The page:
5 Halifax 83,440 88,134
6 Batley 76,270 80,485
7 Dewsbury 57,780 62,945
8 Keighley 48,920 53,331
9 Castleford 36,300 39,192
10 Brighouse 31,870 33,286
11 Pudsey 31,850 32,216
12 Morley 27,480 29,673
13 Pontefract 28,250 29,305
14 Shipley 26,040 28,694
15 Bingley 19,890 22,493
16 Holmfirth 20,138 21,706
17 Normanton 20,280 21,317
18 Ossett 21,076 21,231
19 Yeadon 20,270 19,668
20 Rothwell 19,400 19,512
21 Mirfield 18,390 19,330
22 Horsforth 18,930 18,895
23 Liversedge 16,930 17,697
24 Baildon 15,569 15,944
25 Elland 14,560 15,625
26 Garforth 15,394 14,838
27 Ilkley 13,828 14,809
28 Otley 14,641 14,215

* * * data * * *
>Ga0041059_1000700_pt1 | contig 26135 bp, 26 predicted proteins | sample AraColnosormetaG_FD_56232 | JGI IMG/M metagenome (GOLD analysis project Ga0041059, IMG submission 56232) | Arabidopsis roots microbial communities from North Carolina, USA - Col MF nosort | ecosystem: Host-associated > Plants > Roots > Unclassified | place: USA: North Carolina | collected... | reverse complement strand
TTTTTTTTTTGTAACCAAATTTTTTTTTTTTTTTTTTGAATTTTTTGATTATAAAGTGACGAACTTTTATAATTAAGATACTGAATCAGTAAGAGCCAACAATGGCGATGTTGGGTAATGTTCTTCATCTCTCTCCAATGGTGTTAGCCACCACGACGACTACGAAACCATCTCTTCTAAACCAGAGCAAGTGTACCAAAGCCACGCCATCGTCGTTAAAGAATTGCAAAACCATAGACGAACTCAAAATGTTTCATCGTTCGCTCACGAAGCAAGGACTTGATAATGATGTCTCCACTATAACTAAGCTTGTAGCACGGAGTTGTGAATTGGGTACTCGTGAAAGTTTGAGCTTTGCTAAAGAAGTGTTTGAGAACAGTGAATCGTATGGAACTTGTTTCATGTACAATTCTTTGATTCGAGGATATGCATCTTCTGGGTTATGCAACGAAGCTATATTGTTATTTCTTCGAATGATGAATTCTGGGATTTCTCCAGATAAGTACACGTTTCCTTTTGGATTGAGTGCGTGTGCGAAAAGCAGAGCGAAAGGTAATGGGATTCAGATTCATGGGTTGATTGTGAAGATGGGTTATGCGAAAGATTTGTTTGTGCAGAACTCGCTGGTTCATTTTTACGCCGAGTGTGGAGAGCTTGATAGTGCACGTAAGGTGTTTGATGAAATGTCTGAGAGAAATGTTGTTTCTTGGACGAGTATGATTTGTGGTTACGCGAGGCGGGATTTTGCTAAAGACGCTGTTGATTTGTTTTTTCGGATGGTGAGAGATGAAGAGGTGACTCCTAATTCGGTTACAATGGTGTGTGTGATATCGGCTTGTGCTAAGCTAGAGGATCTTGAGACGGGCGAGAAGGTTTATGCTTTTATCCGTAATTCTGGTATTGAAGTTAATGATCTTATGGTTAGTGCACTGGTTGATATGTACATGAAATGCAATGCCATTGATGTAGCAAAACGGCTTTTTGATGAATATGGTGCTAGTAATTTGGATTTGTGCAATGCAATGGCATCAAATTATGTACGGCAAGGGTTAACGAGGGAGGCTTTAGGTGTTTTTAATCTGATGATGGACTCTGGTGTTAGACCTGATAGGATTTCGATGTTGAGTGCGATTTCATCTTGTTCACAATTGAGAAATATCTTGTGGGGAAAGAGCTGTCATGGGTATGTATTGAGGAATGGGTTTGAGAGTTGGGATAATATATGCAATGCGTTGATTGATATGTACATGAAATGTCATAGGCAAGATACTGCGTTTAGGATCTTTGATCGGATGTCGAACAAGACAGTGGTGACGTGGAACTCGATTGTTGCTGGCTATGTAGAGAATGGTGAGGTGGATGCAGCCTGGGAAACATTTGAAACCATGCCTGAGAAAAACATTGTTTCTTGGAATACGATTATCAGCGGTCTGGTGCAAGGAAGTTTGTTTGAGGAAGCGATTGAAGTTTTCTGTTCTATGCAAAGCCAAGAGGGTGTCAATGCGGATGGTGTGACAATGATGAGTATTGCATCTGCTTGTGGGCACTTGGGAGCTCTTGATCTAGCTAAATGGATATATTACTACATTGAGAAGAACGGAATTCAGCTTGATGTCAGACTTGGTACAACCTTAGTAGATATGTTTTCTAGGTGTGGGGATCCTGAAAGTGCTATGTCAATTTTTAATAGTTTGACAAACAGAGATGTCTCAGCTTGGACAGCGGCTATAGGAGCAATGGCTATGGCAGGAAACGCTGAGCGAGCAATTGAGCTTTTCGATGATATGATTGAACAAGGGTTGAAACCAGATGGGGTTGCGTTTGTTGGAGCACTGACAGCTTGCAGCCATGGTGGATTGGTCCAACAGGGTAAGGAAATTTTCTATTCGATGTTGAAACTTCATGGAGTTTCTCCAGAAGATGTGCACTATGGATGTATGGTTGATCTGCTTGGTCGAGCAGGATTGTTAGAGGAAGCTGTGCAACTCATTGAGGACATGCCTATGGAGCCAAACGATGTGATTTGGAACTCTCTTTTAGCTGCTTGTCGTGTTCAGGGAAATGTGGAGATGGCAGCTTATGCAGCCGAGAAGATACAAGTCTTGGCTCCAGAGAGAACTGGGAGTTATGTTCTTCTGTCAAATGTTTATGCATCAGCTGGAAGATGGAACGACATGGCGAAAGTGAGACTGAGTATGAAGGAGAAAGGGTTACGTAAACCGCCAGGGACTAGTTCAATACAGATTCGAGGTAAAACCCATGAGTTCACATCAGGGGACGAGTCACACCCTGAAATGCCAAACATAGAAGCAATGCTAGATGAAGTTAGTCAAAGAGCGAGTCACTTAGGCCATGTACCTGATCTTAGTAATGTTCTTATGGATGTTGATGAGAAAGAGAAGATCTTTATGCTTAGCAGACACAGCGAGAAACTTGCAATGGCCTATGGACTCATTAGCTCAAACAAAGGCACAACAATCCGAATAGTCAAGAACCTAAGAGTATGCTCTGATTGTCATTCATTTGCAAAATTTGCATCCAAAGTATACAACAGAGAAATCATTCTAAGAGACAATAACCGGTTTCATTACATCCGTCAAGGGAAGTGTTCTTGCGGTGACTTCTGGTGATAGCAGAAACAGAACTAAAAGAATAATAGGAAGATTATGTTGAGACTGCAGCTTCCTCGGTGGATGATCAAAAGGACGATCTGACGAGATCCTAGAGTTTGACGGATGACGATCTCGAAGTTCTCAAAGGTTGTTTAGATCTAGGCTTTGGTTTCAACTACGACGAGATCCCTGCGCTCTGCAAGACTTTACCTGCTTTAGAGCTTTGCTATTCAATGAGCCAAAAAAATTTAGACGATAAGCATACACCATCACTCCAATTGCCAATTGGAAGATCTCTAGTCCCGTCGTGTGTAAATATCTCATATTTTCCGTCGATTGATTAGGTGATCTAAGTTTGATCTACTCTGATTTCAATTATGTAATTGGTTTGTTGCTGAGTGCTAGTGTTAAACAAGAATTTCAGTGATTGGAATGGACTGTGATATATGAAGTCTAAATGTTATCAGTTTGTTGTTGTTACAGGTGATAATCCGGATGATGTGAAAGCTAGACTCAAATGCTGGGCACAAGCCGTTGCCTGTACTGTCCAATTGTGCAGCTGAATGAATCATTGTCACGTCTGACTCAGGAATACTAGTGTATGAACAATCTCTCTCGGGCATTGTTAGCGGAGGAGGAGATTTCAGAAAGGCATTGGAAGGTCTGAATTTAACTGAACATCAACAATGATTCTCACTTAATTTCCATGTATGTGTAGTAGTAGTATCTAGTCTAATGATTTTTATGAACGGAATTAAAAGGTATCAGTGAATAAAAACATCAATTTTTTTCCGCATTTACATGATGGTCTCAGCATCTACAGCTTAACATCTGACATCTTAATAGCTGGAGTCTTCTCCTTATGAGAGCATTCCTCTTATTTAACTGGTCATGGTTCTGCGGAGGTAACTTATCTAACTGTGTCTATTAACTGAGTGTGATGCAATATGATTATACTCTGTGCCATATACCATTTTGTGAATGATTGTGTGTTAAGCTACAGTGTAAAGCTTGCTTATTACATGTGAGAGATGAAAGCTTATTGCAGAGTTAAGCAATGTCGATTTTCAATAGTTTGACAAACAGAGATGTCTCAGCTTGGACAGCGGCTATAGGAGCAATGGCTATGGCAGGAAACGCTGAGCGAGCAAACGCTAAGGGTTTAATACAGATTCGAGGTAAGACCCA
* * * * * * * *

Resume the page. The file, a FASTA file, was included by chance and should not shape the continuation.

29 Knottingley 13,797 13,971
30 Heckmondwike 10,717 12,085
31 Guiseley 11,130 11,960
32 Todmorden 11,555 11,690
33 Cleckheaton 10,480 11,648
34 Wetherby 11,710 11,242
35 Featherstone 11,660 11,060
36 South Elmsall 10,211 10,366
37 Horbury 10,002 10,361
38 Kippax 10,422 10,083
39 Hemsworth 9,145 9,246
40 South Kirkby 8,220 8,533
41 Silsden 7,681 7,912
42 Meltham 7,382 7,836
43 Burley-in-Wharfedale 6,400 7,041
44 Haworth 6,078 6,379
45 Upton 6,070 5,874
46 Shepley 5,242 5,444
47 Thornton 4,998 5,289
48 Ackworth Moor Top 4,784 5,281
49 Crofton 5,414 5,258
50 Ryhill 4,731 5,150
51 Woodend 3,950 4,717
52 Ripponden 3,780 4,665
53 Boston Spa 4,628 4,662
54 Sowerby Bridge 4,420 4,601
55 Skelmanthorpe 4,141 4,549

See also


  1. ^ "West Yorkshire (Metropolitan County, Yorkshire and the Humber, United Kingdom) - Population Statistics and Location in Maps and Charts". Retrieved 12 November 2016.
  2. ^ 2011 census table: ONS
This page was last edited on 6 September 2017, at 06:39